III. Hypothesis: The primary hypothesis of this pilot study is that dependence can be prevented in adolescents who smoke, but who are not yet dependent. With this study, we seek to develop and test the feasibility and provide controlled comparisons of two brief smoking dependence-prevention interventions. Additional analyses will be conducted to determine which, if any, demographic, psychological, personality, behavioral, or family characteristics predict which adolescents respond best to dependence-prevention interventions, though no clear a priori predictions can be made. IV. Specific Aims: The primary aim of this pilot study is to prevent dependence in adolescent smokers, who are at great risk for nicotine dependence and tobacco-related disease. Nicotine dependence is a disease that begins in children and adolescents: approximately three quarters of adult tobacco users (i.e., cigarette and cigar smokers and users of smokeless tobacco, or SLT) report that their first tobacco use occurred when they were 11-17 years old (USDHHS, 1994a; 1994b; Riley et al., 1996). Moreover, the earlier a person starts smoking, the higher their eventual daily cigarette consumption (Taoli and Wydner, 1991), and the greater their risk of dying from a smoking-related disease (USDHHS, 1989). Because smoking begins in adolescents and because young tobacco users are at the greatest risk for progressing to dependence and dying of smoking-related disease, adolescent smokers would benefit immensely from effective tobacco dependence prevention. VI. Preliminary Progress/Data Report: This project involves an evaluation phase, including laboratory measurement of tobacco's effects, a dependence-prevention phase, and a follow-up phase. Because the laboratory measurement is critical to the success of all phases (data generated in the laboratory phase are used in the intervention and thus influence the follow-up), this preliminary data section will focus on laboratory research. The Clinical Behavioral Pharmacology Laboratory (CBPL; T. Eissenberg, Director) has been a site for safe and ethical studies of tobacco use in adults (e.g., Eissenberg et al., 1999; Buchhalter and Eissenberg, 2000; Buchhalter et al., 2001; Breland et al., in press). In addition, Dr. Eissenberg initiated a discussion on how to conduct safe and ethical tobacco research in adolescents: in 2000, he planned and chaired a symposium entitled "Ethical and Practical Challenges in Tobacco Research with Children" at the 6th Annual Meeting of the Society for Research on Nicotine and Tobacco (Eissenberg, 2000; see also Eissenberg and Balster, 2002). He has also been involved in several laboratory studies involving young adults (e.g., Gire and Eissenberg, 2001) and adolescents (Zack et al., 2001; Corrigall et al., 2000). Progress on the current project has included the establishment and maintenance of an adolescent clinical lab facility for direct observation of young smokers and for testing brief-intervention strategies in a controlled setting; recruitment of scientific and clinical staff; development of subject recruitment procedures; engagement of local school personnel in the recruiting process, utilization of advertising on city buses to aid recruitment, development and pilot testing of the brief interventions; successful completion of 17 subject baseline lab sessions and 8 telephone follow-at 1 month, 3 at 3 month, 1 visit at 6 months, 1 phone contact at 9 month, and 1 visit at 12 month. Four participants have been lost to follow-up. VII. Research Method and Design: This pilot protocol includes several integrated components: recruitment, telephone or in-person screening and Parental Information Sheet and assent, a psychosocial assessment, a laboratory assessment, two different dependence-prevention interventions, and a follow-up component. The evaluation and dependence-prevention phases will occur during a single 3- to 4-hour session, and the 30-45 minute follow-up sessions will take place approximately one month, three months, six months, and one year after the completion of the evaluation and dependence prevention phases. Each phase is outlined below. Recruitment phase. Potential participants will be recruited through print ads, attached to this protocol for IRB review, some of which may be distributed through schools with school permission. Along with the ads, each student will receive the parental information and assent procedures, therefore parents will be informed about the study directly by the adolescent. The parental information sheet would explain that their teenager is interested in being part of a study on the prevention of tobacco dependence. It gives a brief description of the study. Parent signatures indicate they have received the information. For those adolescents that find out about the study by fliers or word of mouth, the parental information sheet will be sent by mail. Flyers may also be distributed by willing adolescents. Interested peers may then call to see if they are eligible, and if they qualify and come to the baseline phase we will send a referral fee of five dollars to the original participant for each referral that does so. Even if the original participant receives the referral fee, the name of the other participant will not be divulged. Screening, consent, and assent phase. Potential participants will be initially screened using the screening interview. Screenings might occur via telephone or in person, depending upon individual preference. The sole purpose of the screening interview is to determine if interested adolescents meet the study inclusion/exclusion criteria (see below). The screening interview collects the minimum amount of information needed to determine eligibility and maintains the potential participant's anonymity. This same information is collected again (as background data, below) to determine reliability of reporting. Individuals who are unable to report their own smoking history reliably are ineligible for further participation. Following the initial screening process, potential participants will be told that their parents/legal guardians need to sign and date the parental information and assent procedures. The parental information and assent procedures will explain that their teenager is interested in being part of a study looking at the prevention of becoming an addicted smoker and giving a brief description of the study. Individuals will have as much time as needed to consider their child's participation. The child will bring the parental signed form with the to the first laboratory session. If the parent wants they can bring the adolescent and will still be paid to compensate for their time, however it is not required. Adolescent assent will be done prior to research collection during the initial study session. A researcher who has completed VCU's Level I IRB training will read the attached assent form to the adolescent and answer any questions that individual may have. Individuals will have as much time as needed to consider their participation. Individuals who are interested in participating will be asked to sign the assent form indicating that they agree to participate and understand that they may stop participating at any time. Psychosocial Assessment. Adolescent participants will be asked to complete demographic, psychological, personality, behavioral, and family questionnaires. The baseline questionnaires consist of the Child Depression Inventory (Kovacs, 1982), the Revised Children's Manifest Anxiety Scale (Reynolds & Richmond, 1978), the Leyton Obsessional Inventory - Child Version (Berg, Rapoport, & Flament, 1987), Barkley's ADHD Scale (Barkely, 1998), the National Youth Survey of Conduct Scale (Elliot, Huizinga, & Morse, 1988), the Adolescent Life Events Inventory (Compas, et. al., 1987), the Family Assessment Device (Epstein, Baldwin, & Bishop, 1983), the Millon Adolescent Personality Inventory (Millon, Green, & Meagher, 1982), and questions pertaining to body image, substance use, and smoking behavior and attitudes. Each of the questionnaires was developed specifically for use with children and/or adolescents, and most have been standardized and widely used in a general adolescent population. These data will be used to report on participant characteristics and will be especially useful in identifying factors that predict intervention response. We recognize that asking personal questions sometimes makes people feel uncomfortable. Participants will be instructed that is any of the questions are upsetting to them, that they are to tell the researcher. The researcher will then inform a clinician who will evaluate the participant and determine and recommend necessary services. Laboratory Assessment: The laboratory assessment will be virtually identical to that reported elsewhere (e.g., Corrigall et al., 2001) and will involve an approximately 20 minute rest period, questionnaires related to tobacco withdrawal and tobacco/nicotine effects, ad lib smoking using a mouthpiece that measures puff topography (e.g., puff volume, number, duration, etc), and a variety of physiological measures. Only adolescents who have already been smoking on their own are eligible; therefore, we believe the smoking of a single cigarette in the lab confers no additional risk. During the rest period, participants will complete demographic and background information questionnaires. Participants will then be asked to smoke as they normally would, with no other constraints. Participants will provide their own cigarette (if they have one) or a cigarette will be provided for them. Outcome measures, described below, include physiological data (e.g., heart rate, breath carbon monoxide level, etc), subjective reports of tobacco withdrawal symptoms, and puff topography. Saliva sample will be taken before and after smoking for later measurement of salivary nicotine and cotinine (a nicotine metabolite). Questionnaires: All questionnaires are computerized. Withdrawal-related questionnaires include the QSU-Brief (Cox et al., 2001) MNWS (Hughes and Hatsukami, 1986). The Fagerstrom Test for Nicotine Dependence will assess dependence levels (FTND; Heatherton, Kozlowski, Frecker, & Fagerstrom, 1991). Subjective effects of smoking will also be assessed. Physiological Measures. Two physiological measures will be monitored continuously: heart rate (every 20 seconds) and blood pressure (every 3 minutes; Noninvasive Patient Monitor model 507E, Criticare Systems, Waukesha, WI). Expired CO levels will be measured at screening and before and after smoking using a BreathCO monitor (Vitalagraph, Lenaxa, KS). This equipment and these procedures have been used extensively in studies at VCU (e.g., Buchhalter et al., 2001; Breland et al., in press). In addition, salivary nicotine and cotinine will be collected before and after smoking. Participants will be asked to chew a roll of cotton before placing it into a plastic test tube. The test tubes will be stored in a freezer at no warmer than -32 degrees. Topography measures: Puff topography is a sensitive measure of drug self-administration in cigarette smokers and has been used in previous studies of adolescent smokers (e.g., Corrigall et al., 2001). Cigarettes are smoked through a mouthpiece that is connected to a pressure transducer and inhalation-induced pressure changes are amplified, digitized, and sampled at a rate of 1000 Hz. Software (Plowshare Technologies, Baltimore, MD) converts signals to air flow (ml/sec) and integrates this flow data, producing measures of puff volume, duration, number, and interpuff interval (IPI). Dependence-Prevention Interventions: After the psychosocial and laboratory components, participants will take a 20-minute break during which snacks and drinks will be provided. Participants will be assigned randomly to one of two possible dependence-prevention groups. The random assignment will occur after the evaluation phase, so as not to bias the experimenters during data collection. One dependence-prevention group involves a brief motivational interview that provides general and personalized feedback about the immediate and long-term consequences of smoking, including feedback about the physiological and psychological impact of tobacco as measured in the evaluation phase. Motivational interviewing is a promising intervention in adolescent smokers (Colby, et. al., 1998; Lawendowski, 1998). The second group will receive brief education-based dependence-prevention interventions. Research indicates that high proportions of adolescents, particularly smokers, are unaware of many of the significant smoking-related health risks, including shortened lifespan and the likelihood of dying a smoking-related death (Romer & Jamieson, 2000). In addition, perceived health risks predicted motivation to quit, suggesting that if adolescents are better informed about smoking-related health problems they may be more motivated to stop smoking (Romer & Jamieson, 2000). The second group will watch a composite of anti-smoking videos, which includes education regarding the immediate and long-term effects of smoking and education regarding tobacco companies and their marketing strategies. All participants will earn a $40 mall gift certificate after the completion of this phase. Follow-up phase: Brief telephone follow-up sessions will take place approximately one month, three months, six months, and nine months after the completion of the dependence-prevention intervention. The telephone follow-ups will consist of a brief time-line follow-back questionnaire to assess smoking behavior over the past two weeks. Participants will earn $10 mall gift certificates for completion of these telephone follow-ups that will be mailed to them after completion of the follow-up session. In addition, short follow-up check-ups will be performed six months and one year after completion of the dependence-prevention intervention. During these two follow-up check-ups, participants will again complete the time-line follow-back questionnaire, in addition to some questions about their current smoking attitudes. Non-intrusive physiological data will be recorded to validate their reports. Physiological data collection will consist of obtaining salivary nicotine and cotinine and expired CO levels, using the procedures described above. Participants will earn $25 mall gift certificates for completion of each of these follow-up check-up sessions. If the parent / legal guardian does bring the adolescent in, they will be compensated $30 for each follow-up check-up sessions. VIII. Statistical Analysis: Data Analysis. Data analysis will include: Descriptive Statistics. Means, standard deviations, ranges, skewness, and kurtosis of all our measures will be examined to determine outliers and normality in our data. In addition, correlations will be run on all measures to determine what significant relationships exist between questionnaire and physiological data. Inferential Statistics. Regarding data in our evaluation condition, we will examine relationships between questionnaire data and physiological data. Regarding follow-up data, we will run two-way mixed ANOVAs to examine the effect of the dependence-prevention interventions on smoking at follow-ups. In addition, we will run regressions using questionnaire and physiological data as predictors of smoking behavior at follow-up. IX. Human Subjects Instructions: A. Description. A total of 40 adolescent smoking volunteers will be needed to complete this preliminary research protocol. All sessions will take place in the Clinical Behavioral Pharmacology Laboratory on the Virginia Commonwealth University's medical campus. Inclusion/Exclusion Criteria: Participants must be healthy, between the ages of 12 and 18 years of age, and be current smokers (defined as at least one cigarette in the last week, according to participant self-report). In order to ensure that smokers are not yet dependent, adolescents who have smoked more than 10 cigarettes per day each day of the last week will be excluded. Other exclusionary criteria include: history of or current specific health concerns, including cardiovascular disease, pregnancy or current breast feeding. C. Recruitment Plan. Participants will be recruited by print advertisements, some of which may be distributed through local schools. Parental information forms will be distributed or mailed upon contact with the adolescent. Participants will then call the CBPL and potential participants will participate in the telephone screening described above. If the participant is eligible for participation, a qualified laboratory staff member who has completed VCU's Level One IRB Training will obtain assent from adolescents at the beginning of the initial session. Potential participants are given the opportunity to ask questions during the assent process and are afforded all the time they need to make an informed decision. Assent forms are attached for IRB review. G. Compensation Plan. Participants will be compensated for their time with mall gift certificates. All participants who complete the initial session (including the evaluation and intervention components) will receive a $40 mall gift certificate. Participants will receive an additional $20 mall gift certificate each telephone follow-up and $50 for each of the in-person follow-up sessions they attend, with a chance to earn a total of $200 in mall gift certificates. If the participant completes ALL assessments, they will receive a $20 bonus at the 12M follow-up, thereby earning a total of $220 over the year of participation. If the parent brings the child, but not required to, they will be compensated for their time as follows: $60 for the initial session, and $30 for the in person visits, totaling up to. In addition, participants who recruit other adolescents to participate will earn a $5 gift certificate for each enrolled participant they referred. H. Consent issues. Screening: As stated above, potential participants will be initially screened using the screening interview; screenings might occur via telephone or in person, depending upon individual preference. The sole purpose of the screening interview is to determine if interested adolescents meet the study inclusion/exclusion criteria and to schedule the initial visit. The screening interview collects the minimum amount of information needed to determine eligibility and this same information is collected again (as background data, below) to determine reliability of reporting. Individuals who are unable to report their own smoking history reliably are ineligible for further participation. At the end of the screening interview, the study procedures are described to potential participants, who are then asked whether or not they are still interested in participating. If yes, staff will set up the initial appointment. Parental Information Sheet: Before any research data are collected, the signed and dated parental information sheet and assent will be collected. The signed Parental Information Sheet indicating that the parent has reviewed information about the study is required for adolescents to participate . Individuals will have as much time as needed to consider their participation. The Parental Information Sheet will be disseminated at with recruitment information or can be mailed if the participant calls in about the study. Adolescent assent: Adolescent assent will be obtained prior to research collection during the initial study session. A researcher who has completed VCU's Level I IRB training will read the attached assent form to the adolescent and answer any questions that individual may have. Individuals will have as much time as needed to consider their participation. Individuals who are interested in participating will be asked to sign the assent form indicating that they agree to participate and understand that they may stop participating at any time.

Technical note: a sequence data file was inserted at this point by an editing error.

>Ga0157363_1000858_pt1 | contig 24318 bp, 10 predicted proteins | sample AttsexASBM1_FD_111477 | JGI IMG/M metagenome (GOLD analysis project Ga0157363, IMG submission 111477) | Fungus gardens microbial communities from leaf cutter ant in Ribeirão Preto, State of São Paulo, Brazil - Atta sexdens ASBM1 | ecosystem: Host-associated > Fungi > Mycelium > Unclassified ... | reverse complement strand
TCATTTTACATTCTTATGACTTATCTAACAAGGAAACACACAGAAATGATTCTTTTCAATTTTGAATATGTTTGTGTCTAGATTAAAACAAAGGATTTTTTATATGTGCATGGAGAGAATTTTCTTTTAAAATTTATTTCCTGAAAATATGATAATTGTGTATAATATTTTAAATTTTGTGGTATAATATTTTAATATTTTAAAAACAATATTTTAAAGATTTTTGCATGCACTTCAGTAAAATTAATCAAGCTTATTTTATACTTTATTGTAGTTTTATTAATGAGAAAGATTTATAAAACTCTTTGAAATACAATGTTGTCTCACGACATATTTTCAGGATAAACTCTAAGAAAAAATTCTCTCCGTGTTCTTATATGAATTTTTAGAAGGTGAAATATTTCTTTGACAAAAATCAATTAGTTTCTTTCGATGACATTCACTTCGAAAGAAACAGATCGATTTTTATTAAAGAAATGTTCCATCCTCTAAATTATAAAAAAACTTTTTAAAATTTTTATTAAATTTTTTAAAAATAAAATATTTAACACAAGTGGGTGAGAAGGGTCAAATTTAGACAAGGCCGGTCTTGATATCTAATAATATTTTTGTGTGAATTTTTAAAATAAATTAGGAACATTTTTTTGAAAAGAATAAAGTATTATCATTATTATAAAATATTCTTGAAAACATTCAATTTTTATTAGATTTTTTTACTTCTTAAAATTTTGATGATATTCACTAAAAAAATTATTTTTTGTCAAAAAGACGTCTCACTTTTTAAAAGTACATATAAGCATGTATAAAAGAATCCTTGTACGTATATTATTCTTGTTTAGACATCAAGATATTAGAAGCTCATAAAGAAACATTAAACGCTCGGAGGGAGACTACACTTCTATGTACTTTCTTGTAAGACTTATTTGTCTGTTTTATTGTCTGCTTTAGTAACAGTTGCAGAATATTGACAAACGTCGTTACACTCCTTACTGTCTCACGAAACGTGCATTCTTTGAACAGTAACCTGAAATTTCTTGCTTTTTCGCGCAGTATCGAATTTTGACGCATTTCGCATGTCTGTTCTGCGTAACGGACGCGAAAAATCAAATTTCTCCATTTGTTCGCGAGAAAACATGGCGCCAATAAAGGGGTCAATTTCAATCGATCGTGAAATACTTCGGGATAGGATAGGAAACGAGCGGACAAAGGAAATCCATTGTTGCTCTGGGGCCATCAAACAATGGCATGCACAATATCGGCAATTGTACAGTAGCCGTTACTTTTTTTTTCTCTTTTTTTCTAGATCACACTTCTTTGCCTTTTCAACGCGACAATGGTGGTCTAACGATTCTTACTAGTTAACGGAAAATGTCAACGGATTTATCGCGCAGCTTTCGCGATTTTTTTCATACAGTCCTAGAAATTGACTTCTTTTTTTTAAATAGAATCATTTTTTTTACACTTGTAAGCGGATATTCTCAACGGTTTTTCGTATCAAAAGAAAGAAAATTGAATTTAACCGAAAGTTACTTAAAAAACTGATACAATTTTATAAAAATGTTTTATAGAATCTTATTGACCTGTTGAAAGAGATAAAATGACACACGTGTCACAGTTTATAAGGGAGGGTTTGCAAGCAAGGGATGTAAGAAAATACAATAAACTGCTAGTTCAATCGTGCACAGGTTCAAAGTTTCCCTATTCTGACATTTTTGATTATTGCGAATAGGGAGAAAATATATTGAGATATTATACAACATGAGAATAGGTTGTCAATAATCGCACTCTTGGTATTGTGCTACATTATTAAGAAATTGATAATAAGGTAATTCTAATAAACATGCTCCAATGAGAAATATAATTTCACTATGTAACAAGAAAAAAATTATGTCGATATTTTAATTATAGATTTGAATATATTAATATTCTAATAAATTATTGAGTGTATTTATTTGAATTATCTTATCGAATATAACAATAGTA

Criteria:

Inclusion Criteria: - Participants must be healthy, between the ages of 12 and 18 years of age, and be current smokers (defined as at least one cigarette in the last week, according to participant self-report). Exclusion Criteria: - In order to ensure that smokers are not yet dependent, adolescents who have smoked more than 10 cigarettes per day each day of the last week will be excluded. Other exclusionary criteria include: history of or current specific health concerns, including cardiovascular disease, pregnancy or current breast feeding.


NCT ID:

NCT00156702


Primary Contact:

Principal Investigator
Alison Breland, PhD
Virginia Commonwealth University


Backup Contact:

N/A


Location Contact:

Richmond, Virginia 23298
United States



There is no listed contact information for this specific location.

Site Status: N/A


Data Source: ClinicalTrials.gov

Date Processed: October 09, 2019